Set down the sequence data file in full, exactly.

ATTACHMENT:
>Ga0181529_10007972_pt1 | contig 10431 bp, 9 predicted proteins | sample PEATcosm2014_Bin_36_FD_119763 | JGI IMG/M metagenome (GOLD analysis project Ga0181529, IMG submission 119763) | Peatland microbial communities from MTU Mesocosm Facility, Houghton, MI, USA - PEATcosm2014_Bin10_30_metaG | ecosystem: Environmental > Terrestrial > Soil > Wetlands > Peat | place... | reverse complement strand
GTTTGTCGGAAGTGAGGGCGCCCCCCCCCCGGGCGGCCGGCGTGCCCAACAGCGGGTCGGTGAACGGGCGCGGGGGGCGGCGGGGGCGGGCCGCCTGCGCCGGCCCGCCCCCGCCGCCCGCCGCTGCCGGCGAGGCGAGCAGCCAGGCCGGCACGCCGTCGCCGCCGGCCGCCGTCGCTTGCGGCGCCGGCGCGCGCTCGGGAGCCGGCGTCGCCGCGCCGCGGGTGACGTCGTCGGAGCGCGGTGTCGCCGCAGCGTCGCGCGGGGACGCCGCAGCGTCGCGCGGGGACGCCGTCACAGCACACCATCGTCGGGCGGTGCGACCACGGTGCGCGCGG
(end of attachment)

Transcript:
>Ga0181529_10007972_pt1 | contig 10431 bp, 9 predicted proteins | sample PEATcosm2014_Bin_36_FD_119763 | JGI IMG/M metagenome (GOLD analysis project Ga0181529, IMG submission 119763) | Peatland microbial communities from MTU Mesocosm Facility, Houghton, MI, USA - PEATcosm2014_Bin10_30_metaG | ecosystem: Environmental > Terrestrial > Soil > Wetlands > Peat | place... | reverse complement strand
GTTTGTCGGAAGTGAGGGCGCCCCCCCCCCGGGCGGCCGGCGTGCCCAACAGCGGGTCGGTGAACGGGCGCGGGGGGCGGCGGGGGCGGGCCGCCTGCGCCGGCCCGCCCCCGCCGCCCGCCGCTGCCGGCGAGGCGAGCAGCCAGGCCGGCACGCCGTCGCCGCCGGCCGCCGTCGCTTGCGGCGCCGGCGCGCGCTCGGGAGCCGGCGTCGCCGCGCCGCGGGTGACGTCGTCGGAGCGCGGTGTCGCCGCAGCGTCGCGCGGGGACGCCGCAGCGTCGCGCGGGGACGCCGTCACAGCACACCATCGTCGGGCGGTGCGACCACGGTGCGCGCGG